Tag Archives: Review

Fran Hughes on 20th Century Women (Mike Mills, 2016)


Mike Mills stated has stated “feelings are my genre.” 20th Century Women is his semi-autobiographical 21st reflection on masculinity.

The film is led by matriarch, Dorothea (Annette Bening) who is coming to terms with the changing world around her, both socially in 1979 and personally as her son is a teenager becoming his own man.

She wants her son Jamie (Lucas Jade Zumann) to know he does not have to conform to traditional, damaging notions of masculinity. Dorothea tells him “Men always feel that they have to fix things for women, but they’re not doing anything. Some things just can’t be fixed. Just be there, somehow that’s hard for all of you”.

Handyman William (Billy Crudup) is a positive male role model that Dorothea feels Jamie (can look up to, while having his friend Julie (Elle Fanning) and lodger Abbie (Greta Gerwig) can teach him how to be a feminist man who understands the issues the women face.

The film could as easily be retitled 20th Century Family, as the characters become each other’s surrogate, chosen family and share many formative experiences together.  This dynamic highlights how by 1979 many people are living outside the traditional nuclear family typical of previous generations. They share joyful moments but are all there for each other during their most difficult times. As Dorothea states in the film “the people that help you might not be who you thought or wanted, they might just be the people who show up.” These characters show up for each other when it matters most, that’s what being family means to them.


All the characters have been shaped by different eras and attitudes of the 20th century. Each central character has their own section somewhere within the non-linear narrative introducing spectators to key moments from their lives. Montage means put together or assemble in French. Here Mills decides to use several montages to highlight events and life experiences that have shaped each central character, in other words experiences that have assembled their current persona. This is cleverly illustrated through scrapbook-style montages that depict political and personal events that have become pieces of who they are. Mills uses a mixture of character photos and archival footage to create an insightful snapshot of their memories.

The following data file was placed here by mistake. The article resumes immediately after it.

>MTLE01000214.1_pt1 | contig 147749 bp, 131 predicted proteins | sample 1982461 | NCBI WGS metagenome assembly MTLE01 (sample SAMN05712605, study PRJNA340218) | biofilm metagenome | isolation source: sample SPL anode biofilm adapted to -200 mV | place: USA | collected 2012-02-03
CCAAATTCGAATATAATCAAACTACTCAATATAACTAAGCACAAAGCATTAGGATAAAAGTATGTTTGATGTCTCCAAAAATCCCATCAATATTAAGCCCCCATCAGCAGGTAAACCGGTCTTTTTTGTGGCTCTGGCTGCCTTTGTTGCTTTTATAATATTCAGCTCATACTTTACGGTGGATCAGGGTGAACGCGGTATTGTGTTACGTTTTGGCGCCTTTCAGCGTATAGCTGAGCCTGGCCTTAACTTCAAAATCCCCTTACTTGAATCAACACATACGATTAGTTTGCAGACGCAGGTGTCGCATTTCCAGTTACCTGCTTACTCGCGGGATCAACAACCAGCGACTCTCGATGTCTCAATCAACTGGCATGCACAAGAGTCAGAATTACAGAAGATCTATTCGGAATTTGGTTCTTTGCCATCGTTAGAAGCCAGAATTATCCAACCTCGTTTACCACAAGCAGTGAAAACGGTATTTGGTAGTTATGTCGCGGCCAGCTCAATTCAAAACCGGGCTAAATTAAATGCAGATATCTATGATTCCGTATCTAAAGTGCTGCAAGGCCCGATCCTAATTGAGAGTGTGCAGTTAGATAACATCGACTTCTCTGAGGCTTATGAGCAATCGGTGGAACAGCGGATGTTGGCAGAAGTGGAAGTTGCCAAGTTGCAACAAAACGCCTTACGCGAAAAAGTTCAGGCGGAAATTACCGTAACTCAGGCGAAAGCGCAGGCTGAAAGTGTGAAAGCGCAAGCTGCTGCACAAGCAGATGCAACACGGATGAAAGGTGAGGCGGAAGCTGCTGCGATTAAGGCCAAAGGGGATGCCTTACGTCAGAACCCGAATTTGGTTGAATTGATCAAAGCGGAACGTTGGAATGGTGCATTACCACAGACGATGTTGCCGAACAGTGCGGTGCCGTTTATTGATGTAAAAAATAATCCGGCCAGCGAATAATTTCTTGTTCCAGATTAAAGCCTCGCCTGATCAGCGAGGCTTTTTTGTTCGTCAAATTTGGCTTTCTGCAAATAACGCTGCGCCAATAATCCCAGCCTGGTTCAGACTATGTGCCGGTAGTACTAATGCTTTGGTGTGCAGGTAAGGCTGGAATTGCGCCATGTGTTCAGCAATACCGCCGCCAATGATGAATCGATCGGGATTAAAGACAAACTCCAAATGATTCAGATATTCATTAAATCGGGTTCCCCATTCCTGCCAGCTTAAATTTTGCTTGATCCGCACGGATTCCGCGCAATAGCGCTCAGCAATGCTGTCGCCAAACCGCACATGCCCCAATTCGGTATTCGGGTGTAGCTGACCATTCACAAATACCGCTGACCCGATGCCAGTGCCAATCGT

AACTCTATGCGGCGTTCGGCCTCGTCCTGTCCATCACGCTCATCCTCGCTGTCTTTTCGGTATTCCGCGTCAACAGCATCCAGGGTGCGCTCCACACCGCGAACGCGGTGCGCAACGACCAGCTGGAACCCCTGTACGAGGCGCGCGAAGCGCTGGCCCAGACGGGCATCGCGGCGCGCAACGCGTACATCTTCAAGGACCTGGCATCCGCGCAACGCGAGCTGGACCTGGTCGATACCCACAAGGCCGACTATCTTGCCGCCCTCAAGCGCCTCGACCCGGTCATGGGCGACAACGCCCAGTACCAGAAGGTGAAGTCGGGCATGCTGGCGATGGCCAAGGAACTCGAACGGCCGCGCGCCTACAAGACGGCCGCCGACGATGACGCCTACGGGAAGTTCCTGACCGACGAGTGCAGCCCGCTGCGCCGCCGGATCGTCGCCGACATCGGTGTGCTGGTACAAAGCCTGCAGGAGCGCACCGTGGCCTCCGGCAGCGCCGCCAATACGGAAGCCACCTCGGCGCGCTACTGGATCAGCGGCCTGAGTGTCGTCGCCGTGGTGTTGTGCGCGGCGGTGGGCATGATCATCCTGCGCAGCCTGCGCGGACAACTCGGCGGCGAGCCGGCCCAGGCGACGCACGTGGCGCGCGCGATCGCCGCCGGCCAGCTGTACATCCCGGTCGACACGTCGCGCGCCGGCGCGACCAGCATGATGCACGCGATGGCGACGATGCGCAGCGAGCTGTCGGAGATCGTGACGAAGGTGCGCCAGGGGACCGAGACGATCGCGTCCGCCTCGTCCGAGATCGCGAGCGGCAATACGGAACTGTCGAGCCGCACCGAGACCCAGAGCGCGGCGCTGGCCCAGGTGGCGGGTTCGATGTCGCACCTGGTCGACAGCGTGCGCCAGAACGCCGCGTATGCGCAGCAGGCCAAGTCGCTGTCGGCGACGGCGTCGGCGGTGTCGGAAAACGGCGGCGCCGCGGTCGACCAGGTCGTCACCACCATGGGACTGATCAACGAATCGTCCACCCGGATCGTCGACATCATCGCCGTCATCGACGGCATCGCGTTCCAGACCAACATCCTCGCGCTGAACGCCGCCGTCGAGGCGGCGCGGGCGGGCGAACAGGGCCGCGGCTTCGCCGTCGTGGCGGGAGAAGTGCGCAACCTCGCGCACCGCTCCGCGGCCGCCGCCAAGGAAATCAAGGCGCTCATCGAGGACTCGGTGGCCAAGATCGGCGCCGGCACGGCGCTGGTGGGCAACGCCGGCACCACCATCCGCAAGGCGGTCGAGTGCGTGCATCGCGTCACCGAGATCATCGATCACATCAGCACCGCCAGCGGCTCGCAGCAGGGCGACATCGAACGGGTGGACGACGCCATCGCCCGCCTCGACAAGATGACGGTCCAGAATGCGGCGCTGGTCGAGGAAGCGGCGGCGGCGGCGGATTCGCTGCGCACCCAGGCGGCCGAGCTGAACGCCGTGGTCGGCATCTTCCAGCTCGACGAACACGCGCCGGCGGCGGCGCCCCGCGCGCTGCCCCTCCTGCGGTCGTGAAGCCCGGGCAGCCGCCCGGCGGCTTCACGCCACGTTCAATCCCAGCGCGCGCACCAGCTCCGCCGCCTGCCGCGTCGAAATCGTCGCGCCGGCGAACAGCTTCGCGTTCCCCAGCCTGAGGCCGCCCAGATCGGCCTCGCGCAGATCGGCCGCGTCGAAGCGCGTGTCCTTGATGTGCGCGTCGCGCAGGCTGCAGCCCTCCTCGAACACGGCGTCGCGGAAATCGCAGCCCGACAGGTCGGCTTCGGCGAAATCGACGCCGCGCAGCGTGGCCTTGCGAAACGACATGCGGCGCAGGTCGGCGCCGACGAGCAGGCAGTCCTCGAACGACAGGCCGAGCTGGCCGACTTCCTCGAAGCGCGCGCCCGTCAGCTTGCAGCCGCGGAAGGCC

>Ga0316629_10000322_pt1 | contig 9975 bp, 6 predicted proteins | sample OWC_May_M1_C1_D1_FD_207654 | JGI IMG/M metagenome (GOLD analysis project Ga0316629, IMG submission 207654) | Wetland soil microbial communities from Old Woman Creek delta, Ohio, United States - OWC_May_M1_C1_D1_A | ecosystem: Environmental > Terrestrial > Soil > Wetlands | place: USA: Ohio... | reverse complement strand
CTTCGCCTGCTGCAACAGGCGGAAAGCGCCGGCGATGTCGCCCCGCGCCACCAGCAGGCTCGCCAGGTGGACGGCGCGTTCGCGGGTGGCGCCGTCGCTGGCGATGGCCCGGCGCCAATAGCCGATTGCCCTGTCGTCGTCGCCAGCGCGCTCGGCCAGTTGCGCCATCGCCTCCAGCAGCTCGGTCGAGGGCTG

For Dorothea he uses archival footage from the Great Depression to reflect on how growing up in that time created her resilient personality.  Benning’s performance is electric and unforgettable, one of the strongest of her career.


Throughout the film the characters narrate parts of their past prior to 1979 and refer to events in their future further illustrating the importance of this period of their life, being still significant to them, a foundational time in their lives. It feels as if they are in conversation with their younger 1979 selves updating them on where they are now. This feels poignant as it causes the spectator to reflect on their youth, how their life turned out and the people who helped shape who they are today. As Gerwig’s Abbie states “Whatever you think your life is going to be like, just know, it’s not gonna be anything like that”.

Fran Hughes

A Note on The Drowned Man: A Hollywood Fable